This was a story that severely disappointed me when I got my hands on the DVD. As a youngster I had rather enjoyed the other multi-doctor stories (The Three Doctors and The Five Doctors) – I think mainly for the sheer novelty of having more than one doctor in the story. This story is rather different to the other multi-doctor stories in that the others were written to celebrate the 10th and 20th anniversaries of the show respectively. The Two Doctors was sparked by producer John Nathan Turner’s desire to write a multi-doctor story that was not a celebration story, but genuinely an attempt to ask what happens when two doctors get involved in the adventure. The window of opportunity arose after Patrick Troughton enjoyed his return for The Five Doctors and mentioned he would love another opportunity to return.
So in principle, there were some excellent ingredients in the mix. The excellent combination of Patrick Troughton and Fraser Hines returned to the TARDIS. The plot was to involve the Sontarans, and illicit experimentation in Time-Travel, and it was to be set overseas. It would also be a landmark story in Colin Baker’s debut season – the only 3 part story (for Season 22 only the episodes were 45 minutes long rather than 25) in the season – so the first time since The Armageddon Factor that the producers aimed to produce a story this long.
The fact that it is also the last time a story the length of a traditional 6 parter was run speaks volumes. It did have to overcome a number of problems – many of them I have already covered before, which focus on the production values and the garish costumes – this story was the 1980s at its decided worst. And then there were the villains of the piece – the Androgums, and not least Shockeye, whom my dad rather accurately compared to Hannibal Lecter. As the main baddies of the piece they’re not terribly exciting, and they commit the cardinal crime of reducing the Sontarans to unnecessary heavies whose main role is to shoot people and then die horribly.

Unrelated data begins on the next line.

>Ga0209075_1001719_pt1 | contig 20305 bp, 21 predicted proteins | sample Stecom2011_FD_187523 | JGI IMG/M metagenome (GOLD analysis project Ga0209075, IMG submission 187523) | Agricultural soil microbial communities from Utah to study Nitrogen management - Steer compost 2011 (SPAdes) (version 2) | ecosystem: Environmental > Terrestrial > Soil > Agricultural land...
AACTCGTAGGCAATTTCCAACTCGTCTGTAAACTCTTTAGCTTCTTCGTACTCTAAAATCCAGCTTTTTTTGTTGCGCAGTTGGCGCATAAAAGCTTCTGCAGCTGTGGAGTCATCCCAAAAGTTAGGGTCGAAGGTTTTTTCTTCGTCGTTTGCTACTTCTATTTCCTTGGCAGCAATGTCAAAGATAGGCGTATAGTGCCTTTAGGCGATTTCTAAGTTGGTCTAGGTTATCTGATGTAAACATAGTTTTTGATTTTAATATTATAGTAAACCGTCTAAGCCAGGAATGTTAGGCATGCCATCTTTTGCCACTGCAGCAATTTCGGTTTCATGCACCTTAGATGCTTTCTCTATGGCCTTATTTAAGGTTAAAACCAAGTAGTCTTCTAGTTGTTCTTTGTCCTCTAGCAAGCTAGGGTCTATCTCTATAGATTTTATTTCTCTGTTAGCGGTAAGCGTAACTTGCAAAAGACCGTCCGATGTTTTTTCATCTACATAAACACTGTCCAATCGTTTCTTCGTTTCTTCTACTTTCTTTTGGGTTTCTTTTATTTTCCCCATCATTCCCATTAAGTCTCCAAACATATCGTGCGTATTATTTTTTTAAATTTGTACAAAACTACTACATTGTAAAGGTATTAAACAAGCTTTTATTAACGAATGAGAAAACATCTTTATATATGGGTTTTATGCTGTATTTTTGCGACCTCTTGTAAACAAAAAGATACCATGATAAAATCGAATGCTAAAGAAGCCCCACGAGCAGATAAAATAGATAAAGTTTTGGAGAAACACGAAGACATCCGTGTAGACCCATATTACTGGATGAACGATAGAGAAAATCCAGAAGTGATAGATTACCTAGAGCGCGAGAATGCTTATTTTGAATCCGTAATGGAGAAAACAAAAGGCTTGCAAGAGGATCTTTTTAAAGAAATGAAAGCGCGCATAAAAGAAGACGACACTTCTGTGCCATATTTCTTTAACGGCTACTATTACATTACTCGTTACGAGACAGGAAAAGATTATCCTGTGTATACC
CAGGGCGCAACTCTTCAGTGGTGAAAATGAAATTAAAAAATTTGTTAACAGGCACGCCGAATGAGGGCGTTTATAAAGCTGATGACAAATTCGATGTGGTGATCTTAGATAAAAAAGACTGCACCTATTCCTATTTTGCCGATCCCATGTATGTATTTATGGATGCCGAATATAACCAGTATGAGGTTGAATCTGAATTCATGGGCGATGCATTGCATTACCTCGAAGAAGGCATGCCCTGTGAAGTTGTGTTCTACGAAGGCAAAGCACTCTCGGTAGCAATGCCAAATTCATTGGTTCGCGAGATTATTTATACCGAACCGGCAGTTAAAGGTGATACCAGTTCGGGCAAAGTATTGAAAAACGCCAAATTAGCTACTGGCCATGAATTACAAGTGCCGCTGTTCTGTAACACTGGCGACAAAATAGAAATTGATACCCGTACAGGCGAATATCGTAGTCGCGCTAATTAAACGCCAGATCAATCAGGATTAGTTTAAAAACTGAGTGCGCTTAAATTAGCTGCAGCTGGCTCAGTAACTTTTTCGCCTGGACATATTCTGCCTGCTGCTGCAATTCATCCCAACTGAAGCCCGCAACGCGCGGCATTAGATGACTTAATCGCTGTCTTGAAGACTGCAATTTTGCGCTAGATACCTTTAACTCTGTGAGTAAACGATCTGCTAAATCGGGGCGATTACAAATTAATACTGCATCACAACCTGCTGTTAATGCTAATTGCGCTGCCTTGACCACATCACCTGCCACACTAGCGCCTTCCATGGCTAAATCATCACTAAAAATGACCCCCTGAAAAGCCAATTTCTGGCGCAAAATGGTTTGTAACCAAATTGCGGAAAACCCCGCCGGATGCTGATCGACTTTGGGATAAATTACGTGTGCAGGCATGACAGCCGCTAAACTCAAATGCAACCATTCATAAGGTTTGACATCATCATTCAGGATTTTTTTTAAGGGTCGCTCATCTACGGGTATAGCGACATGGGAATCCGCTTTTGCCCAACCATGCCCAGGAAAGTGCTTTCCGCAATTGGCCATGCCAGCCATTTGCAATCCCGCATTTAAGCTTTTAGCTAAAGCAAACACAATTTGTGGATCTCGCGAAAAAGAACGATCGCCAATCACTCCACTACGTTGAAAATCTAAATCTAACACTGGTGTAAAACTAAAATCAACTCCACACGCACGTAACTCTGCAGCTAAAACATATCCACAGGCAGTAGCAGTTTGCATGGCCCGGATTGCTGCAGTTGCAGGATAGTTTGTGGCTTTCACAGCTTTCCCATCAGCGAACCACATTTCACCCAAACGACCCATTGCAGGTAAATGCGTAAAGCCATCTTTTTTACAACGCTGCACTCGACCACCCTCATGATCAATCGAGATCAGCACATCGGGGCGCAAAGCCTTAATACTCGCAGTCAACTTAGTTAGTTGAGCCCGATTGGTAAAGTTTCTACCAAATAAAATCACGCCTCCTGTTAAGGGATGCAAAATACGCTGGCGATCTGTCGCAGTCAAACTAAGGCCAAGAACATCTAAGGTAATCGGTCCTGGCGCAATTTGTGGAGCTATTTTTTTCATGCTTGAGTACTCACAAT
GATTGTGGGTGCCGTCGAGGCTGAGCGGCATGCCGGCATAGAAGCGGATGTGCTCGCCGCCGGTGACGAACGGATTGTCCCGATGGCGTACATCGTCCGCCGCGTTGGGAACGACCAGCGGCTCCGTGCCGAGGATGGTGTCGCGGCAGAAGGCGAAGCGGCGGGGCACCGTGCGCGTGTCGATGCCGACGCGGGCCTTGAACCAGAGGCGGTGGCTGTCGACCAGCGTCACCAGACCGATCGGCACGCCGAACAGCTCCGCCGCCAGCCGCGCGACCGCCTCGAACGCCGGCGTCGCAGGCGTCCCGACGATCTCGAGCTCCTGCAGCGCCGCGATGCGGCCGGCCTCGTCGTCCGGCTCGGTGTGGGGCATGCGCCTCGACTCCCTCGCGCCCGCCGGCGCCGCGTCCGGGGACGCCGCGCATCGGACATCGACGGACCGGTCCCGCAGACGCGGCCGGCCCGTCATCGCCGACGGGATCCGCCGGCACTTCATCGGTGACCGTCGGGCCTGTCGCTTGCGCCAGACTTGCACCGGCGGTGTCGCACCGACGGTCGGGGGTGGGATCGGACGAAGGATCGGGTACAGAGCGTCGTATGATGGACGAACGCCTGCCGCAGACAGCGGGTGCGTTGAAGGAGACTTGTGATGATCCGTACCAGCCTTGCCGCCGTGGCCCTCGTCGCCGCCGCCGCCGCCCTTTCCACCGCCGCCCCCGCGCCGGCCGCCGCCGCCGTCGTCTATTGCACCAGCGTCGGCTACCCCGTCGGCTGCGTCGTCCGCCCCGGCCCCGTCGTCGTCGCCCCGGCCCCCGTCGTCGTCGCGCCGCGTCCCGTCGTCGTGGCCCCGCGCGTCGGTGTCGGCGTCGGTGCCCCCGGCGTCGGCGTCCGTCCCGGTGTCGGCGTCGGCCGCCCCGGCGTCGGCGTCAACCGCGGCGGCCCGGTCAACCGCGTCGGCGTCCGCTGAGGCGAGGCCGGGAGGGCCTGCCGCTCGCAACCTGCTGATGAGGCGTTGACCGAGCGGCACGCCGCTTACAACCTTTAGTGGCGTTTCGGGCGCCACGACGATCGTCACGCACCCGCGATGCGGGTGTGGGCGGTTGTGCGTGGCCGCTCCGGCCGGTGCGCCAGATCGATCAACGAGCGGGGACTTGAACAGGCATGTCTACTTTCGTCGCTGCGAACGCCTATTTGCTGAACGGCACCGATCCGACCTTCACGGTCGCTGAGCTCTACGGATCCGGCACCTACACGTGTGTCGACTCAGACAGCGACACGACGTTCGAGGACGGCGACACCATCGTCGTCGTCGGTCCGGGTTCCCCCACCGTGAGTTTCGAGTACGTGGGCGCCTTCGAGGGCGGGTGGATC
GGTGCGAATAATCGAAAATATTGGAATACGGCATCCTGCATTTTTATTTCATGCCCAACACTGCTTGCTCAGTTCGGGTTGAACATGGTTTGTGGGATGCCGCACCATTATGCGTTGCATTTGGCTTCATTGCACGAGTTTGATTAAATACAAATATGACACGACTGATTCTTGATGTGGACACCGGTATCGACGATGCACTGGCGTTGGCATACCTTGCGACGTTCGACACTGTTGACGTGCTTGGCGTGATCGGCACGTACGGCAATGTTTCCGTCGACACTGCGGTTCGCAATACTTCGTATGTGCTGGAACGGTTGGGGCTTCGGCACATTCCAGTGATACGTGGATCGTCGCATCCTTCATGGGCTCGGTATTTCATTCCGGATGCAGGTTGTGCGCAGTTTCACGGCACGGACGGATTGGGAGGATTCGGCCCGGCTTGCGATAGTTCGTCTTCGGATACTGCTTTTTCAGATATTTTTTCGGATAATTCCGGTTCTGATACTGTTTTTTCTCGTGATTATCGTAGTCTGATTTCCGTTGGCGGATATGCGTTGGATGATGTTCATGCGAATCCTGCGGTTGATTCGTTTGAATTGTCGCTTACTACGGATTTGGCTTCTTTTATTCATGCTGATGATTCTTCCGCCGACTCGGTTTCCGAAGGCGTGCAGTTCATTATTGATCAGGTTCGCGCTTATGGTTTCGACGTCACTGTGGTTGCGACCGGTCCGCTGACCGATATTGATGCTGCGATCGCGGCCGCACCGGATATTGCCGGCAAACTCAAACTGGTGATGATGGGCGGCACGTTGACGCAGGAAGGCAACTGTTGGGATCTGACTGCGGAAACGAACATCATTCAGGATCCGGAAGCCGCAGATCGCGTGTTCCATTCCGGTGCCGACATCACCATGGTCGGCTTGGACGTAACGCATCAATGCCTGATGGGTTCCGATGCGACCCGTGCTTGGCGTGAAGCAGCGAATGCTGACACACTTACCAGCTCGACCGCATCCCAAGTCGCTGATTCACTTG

And the greatest crime of all? Patrick Troughton is a very fine actor, and his partnership with Fraser Hines one of the finest eras in the show – as evidenced by the few scenes they get to enjoy in this serial. But that’s the problem – for most of the serial the poor Second Doctor is reduced to impotency – capturing a problem that was even evident in The Day of the Doctor – providing enough for each doctor to do in a multi-doctor story. Then there are some glaring production issues – choosing to shoot in Spain means lots of scenes need to be outside – which is a bit strange when a significant proportion of scenes are studio based. And they mess up the Second Doctor’s timeline so badly (according to his last serial The War the Doctor was trying not to let the Timelords know where he is – by this episode he’s working for them) that they actually had to propose an imaginary Season 6b to deal with the discrepancy.
Now to be fair – it is actually quite high up my less liked episodes. The main reason is that it is a quite interesting concept, and possible to watch and enjoy. But you do end up somewhat disappointed by the flawed execution, and wondering what it might have been like if it had been produced today.
On a final note – I do not count this as the Second Doctor’s worst serial. This is partly the arbitrary decision that any multi-doctor stories fall under the lead actor at the time (Jon Pertwee, Peter Davison and Colin Baker respectively) – but also because it would not be fair at all to judge Patrick Troughton based on this serial. Fans of the Second Doctor will be delighted to hear that the lowest serial to feature Troughton as the lead actor will not appear until we reach the top 100 …